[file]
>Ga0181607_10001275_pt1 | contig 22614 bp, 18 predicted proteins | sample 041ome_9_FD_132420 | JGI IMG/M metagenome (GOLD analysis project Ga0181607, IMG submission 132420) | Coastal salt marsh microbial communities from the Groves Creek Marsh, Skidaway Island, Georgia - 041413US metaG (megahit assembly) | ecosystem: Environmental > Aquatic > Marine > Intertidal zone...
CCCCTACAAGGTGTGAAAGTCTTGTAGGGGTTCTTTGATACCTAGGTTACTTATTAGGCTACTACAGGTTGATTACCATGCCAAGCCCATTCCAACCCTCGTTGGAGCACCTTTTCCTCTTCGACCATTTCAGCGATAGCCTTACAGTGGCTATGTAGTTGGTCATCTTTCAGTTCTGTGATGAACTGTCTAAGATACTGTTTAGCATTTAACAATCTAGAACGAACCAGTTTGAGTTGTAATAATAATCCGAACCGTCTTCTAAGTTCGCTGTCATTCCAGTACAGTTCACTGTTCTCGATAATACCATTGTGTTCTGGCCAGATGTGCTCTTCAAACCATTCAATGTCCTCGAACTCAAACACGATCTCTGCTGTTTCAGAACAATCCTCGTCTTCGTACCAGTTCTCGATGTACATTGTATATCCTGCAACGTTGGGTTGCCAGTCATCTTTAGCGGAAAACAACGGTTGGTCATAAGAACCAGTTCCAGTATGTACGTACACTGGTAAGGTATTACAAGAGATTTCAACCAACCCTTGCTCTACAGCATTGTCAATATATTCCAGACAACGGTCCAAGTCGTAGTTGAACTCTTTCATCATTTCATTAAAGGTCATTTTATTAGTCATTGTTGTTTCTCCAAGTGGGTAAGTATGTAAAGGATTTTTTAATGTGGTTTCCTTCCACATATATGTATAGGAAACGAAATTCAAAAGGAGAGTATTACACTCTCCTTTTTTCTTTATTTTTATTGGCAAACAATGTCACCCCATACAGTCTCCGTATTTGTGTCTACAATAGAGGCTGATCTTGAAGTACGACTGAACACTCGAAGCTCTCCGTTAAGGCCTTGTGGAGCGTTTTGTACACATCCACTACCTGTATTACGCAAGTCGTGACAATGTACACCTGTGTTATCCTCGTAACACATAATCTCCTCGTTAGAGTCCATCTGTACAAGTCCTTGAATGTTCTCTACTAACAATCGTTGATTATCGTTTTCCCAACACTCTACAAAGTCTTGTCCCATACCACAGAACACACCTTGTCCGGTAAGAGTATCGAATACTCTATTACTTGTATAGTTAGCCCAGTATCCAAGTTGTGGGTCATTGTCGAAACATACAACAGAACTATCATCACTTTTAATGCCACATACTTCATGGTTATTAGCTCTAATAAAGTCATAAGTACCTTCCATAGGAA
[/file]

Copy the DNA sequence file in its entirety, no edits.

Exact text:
>Ga0181607_10001275_pt1 | contig 22614 bp, 18 predicted proteins | sample 041ome_9_FD_132420 | JGI IMG/M metagenome (GOLD analysis project Ga0181607, IMG submission 132420) | Coastal salt marsh microbial communities from the Groves Creek Marsh, Skidaway Island, Georgia - 041413US metaG (megahit assembly) | ecosystem: Environmental > Aquatic > Marine > Intertidal zone...
CCCCTACAAGGTGTGAAAGTCTTGTAGGGGTTCTTTGATACCTAGGTTACTTATTAGGCTACTACAGGTTGATTACCATGCCAAGCCCATTCCAACCCTCGTTGGAGCACCTTTTCCTCTTCGACCATTTCAGCGATAGCCTTACAGTGGCTATGTAGTTGGTCATCTTTCAGTTCTGTGATGAACTGTCTAAGATACTGTTTAGCATTTAACAATCTAGAACGAACCAGTTTGAGTTGTAATAATAATCCGAACCGTCTTCTAAGTTCGCTGTCATTCCAGTACAGTTCACTGTTCTCGATAATACCATTGTGTTCTGGCCAGATGTGCTCTTCAAACCATTCAATGTCCTCGAACTCAAACACGATCTCTGCTGTTTCAGAACAATCCTCGTCTTCGTACCAGTTCTCGATGTACATTGTATATCCTGCAACGTTGGGTTGCCAGTCATCTTTAGCGGAAAACAACGGTTGGTCATAAGAACCAGTTCCAGTATGTACGTACACTGGTAAGGTATTACAAGAGATTTCAACCAACCCTTGCTCTACAGCATTGTCAATATATTCCAGACAACGGTCCAAGTCGTAGTTGAACTCTTTCATCATTTCATTAAAGGTCATTTTATTAGTCATTGTTGTTTCTCCAAGTGGGTAAGTATGTAAAGGATTTTTTAATGTGGTTTCCTTCCACATATATGTATAGGAAACGAAATTCAAAAGGAGAGTATTACACTCTCCTTTTTTCTTTATTTTTATTGGCAAACAATGTCACCCCATACAGTCTCCGTATTTGTGTCTACAATAGAGGCTGATCTTGAAGTACGACTGAACACTCGAAGCTCTCCGTTAAGGCCTTGTGGAGCGTTTTGTACACATCCACTACCTGTATTACGCAAGTCGTGACAATGTACACCTGTGTTATCCTCGTAACACATAATCTCCTCGTTAGAGTCCATCTGTACAAGTCCTTGAATGTTCTCTACTAACAATCGTTGATTATCGTTTTCCCAACACTCTACAAAGTCTTGTCCCATACCACAGAACACACCTTGTCCGGTAAGAGTATCGAATACTCTATTACTTGTATAGTTAGCCCAGTATCCAAGTTGTGGGTCATTGTCGAAACATACAACAGAACTATCATCACTTTTAATGCCACATACTTCATGGTTATTAGCTCTAATAAAGTCATAAGTACCTTCCATAGGAA